Jesus knows that many of us have this problem. This is a further reason He turned up unexpectedly after His resurrection where, behind closed doors, the disciples were assembled both in terror and in guilt. Jesus not only wanted them to know they were totally forgiven, but He also wanted them to forgive themselves.
Instead of reminding them of what they had done, He spoke to them as if nothing had happened. He said, “As the Father has sent Me, I also send you” (John 20:21).
This gave them dignity. It showed them that nothing had occurred that would change Jesus’ plans and strategy for them. He had already sent a signal to Peter, who had denied knowing Jesus, through the angel who said, “But go, tell His disciples—and Peter—that He is going before you into Galilee; there you will see Him, as He said to you” (Mark 16:7).
And yet all of them had “forsook Him and fled” (Matt. 26:56). After His crucifixion, they felt utterly unworthy. And then the risen Lord showed up and assured them of a future ministry!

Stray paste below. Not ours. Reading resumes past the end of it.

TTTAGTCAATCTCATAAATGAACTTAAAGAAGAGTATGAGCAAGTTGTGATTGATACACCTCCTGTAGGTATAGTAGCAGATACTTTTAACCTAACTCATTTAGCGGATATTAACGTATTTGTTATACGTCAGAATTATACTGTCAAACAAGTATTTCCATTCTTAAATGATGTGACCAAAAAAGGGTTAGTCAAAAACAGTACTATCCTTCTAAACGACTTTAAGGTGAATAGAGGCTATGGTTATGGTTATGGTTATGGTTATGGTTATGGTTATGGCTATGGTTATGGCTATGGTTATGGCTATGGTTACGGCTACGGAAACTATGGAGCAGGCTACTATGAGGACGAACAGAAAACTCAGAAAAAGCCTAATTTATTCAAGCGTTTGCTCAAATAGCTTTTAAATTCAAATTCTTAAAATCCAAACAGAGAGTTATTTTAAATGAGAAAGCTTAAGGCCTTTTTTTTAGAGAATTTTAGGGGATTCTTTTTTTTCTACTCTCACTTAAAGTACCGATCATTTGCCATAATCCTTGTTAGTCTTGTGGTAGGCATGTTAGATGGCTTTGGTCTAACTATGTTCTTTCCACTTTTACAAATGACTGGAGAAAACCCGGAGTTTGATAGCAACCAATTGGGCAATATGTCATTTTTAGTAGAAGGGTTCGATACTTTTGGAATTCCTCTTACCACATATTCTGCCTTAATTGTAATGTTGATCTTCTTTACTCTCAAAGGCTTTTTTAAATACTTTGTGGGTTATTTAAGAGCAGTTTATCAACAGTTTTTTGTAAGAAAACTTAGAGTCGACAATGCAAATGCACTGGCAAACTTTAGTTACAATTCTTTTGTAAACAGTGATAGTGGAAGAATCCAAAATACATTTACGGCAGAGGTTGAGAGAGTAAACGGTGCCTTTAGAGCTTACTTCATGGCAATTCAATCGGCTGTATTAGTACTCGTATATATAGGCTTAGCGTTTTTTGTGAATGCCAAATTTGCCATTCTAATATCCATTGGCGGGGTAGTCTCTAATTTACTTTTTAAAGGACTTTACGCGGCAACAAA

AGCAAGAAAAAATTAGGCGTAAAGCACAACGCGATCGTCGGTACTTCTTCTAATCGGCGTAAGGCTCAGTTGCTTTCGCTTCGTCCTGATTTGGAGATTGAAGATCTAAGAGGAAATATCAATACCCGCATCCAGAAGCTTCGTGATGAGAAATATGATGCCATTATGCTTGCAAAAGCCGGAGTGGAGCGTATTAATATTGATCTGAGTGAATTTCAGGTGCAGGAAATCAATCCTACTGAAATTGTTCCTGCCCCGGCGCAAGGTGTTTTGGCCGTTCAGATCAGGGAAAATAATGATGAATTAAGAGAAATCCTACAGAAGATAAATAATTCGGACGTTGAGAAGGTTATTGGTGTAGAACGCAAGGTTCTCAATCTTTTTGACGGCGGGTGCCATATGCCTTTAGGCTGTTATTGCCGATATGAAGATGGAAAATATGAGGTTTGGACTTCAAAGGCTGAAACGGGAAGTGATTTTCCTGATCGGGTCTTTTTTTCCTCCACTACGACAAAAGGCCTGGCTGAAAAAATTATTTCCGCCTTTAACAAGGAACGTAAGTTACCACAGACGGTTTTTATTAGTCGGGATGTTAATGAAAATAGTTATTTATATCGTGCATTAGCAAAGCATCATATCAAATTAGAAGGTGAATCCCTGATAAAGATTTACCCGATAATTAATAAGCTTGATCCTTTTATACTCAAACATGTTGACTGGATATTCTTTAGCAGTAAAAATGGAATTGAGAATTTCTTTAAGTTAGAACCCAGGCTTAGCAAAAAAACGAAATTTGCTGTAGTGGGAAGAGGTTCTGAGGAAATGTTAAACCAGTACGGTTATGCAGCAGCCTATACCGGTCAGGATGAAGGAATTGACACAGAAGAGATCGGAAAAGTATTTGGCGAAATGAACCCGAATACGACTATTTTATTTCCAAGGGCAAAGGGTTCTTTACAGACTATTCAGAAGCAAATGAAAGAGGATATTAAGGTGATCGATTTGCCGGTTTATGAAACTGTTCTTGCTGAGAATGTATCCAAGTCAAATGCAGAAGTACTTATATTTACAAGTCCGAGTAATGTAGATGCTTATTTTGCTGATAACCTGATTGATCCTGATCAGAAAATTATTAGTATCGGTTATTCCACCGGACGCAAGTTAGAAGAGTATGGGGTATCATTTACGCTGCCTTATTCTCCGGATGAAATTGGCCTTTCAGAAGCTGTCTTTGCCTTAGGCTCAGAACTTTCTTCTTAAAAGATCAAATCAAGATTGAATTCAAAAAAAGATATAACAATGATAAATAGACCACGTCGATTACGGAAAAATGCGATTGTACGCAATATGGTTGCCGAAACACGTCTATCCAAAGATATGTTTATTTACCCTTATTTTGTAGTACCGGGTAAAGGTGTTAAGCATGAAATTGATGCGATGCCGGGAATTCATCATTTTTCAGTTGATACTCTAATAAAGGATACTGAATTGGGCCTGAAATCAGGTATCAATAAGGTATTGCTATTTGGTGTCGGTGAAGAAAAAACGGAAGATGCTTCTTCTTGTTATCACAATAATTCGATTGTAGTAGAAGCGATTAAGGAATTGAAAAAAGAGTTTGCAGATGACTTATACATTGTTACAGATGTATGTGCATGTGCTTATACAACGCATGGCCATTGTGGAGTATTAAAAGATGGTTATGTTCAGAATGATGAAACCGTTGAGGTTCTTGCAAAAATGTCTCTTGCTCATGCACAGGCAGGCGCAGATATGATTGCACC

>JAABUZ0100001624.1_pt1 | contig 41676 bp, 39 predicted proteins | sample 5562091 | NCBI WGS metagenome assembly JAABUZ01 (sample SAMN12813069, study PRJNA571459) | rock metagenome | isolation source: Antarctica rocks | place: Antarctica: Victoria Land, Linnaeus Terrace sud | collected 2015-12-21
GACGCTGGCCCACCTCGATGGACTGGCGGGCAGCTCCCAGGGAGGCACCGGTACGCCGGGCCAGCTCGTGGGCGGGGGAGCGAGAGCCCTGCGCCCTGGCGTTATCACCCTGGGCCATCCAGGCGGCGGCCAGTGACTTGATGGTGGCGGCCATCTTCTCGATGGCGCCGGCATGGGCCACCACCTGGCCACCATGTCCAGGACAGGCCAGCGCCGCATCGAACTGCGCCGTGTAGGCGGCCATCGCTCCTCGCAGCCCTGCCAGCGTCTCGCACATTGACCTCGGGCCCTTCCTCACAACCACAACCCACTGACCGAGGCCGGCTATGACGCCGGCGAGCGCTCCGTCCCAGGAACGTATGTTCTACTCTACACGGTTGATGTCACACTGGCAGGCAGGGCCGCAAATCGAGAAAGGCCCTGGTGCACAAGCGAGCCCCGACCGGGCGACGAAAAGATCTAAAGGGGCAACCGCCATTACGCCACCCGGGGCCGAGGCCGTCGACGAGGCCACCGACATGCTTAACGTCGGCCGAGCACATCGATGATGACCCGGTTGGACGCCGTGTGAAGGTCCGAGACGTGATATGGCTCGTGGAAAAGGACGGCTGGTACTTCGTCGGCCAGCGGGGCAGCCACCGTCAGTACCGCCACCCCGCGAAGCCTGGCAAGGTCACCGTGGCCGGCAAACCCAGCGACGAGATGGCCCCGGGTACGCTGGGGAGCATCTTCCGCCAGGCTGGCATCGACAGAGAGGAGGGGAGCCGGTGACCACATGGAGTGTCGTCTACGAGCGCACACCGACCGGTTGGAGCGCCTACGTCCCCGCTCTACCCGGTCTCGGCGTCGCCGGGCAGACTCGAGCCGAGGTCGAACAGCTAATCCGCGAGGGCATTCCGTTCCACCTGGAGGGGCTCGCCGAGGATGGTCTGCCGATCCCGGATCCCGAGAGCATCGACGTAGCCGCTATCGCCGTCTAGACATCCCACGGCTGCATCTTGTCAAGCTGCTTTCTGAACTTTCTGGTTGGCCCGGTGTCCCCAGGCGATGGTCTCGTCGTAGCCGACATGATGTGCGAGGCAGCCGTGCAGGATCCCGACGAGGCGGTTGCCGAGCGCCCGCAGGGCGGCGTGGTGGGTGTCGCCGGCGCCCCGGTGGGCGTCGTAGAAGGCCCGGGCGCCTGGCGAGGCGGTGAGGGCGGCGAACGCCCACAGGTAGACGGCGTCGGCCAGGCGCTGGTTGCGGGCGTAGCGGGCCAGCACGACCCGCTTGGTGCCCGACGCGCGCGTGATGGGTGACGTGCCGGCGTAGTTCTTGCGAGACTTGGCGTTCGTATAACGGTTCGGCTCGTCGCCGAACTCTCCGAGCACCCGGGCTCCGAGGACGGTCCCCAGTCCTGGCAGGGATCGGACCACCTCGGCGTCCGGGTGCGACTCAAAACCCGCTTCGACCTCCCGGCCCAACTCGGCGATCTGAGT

I have often thought that one of the reasons Peter was so effective on Pentecost was that he was keenly aware of having been forgiven. He knew full well that, just a few weeks before, he had denied Jesus to a little servant girl! He would never forget the look on Jesus’ face when the rooster crowed and that he “went out and wept bitterly” (Luke 22:61-62). It was real antidote to self-righteousness!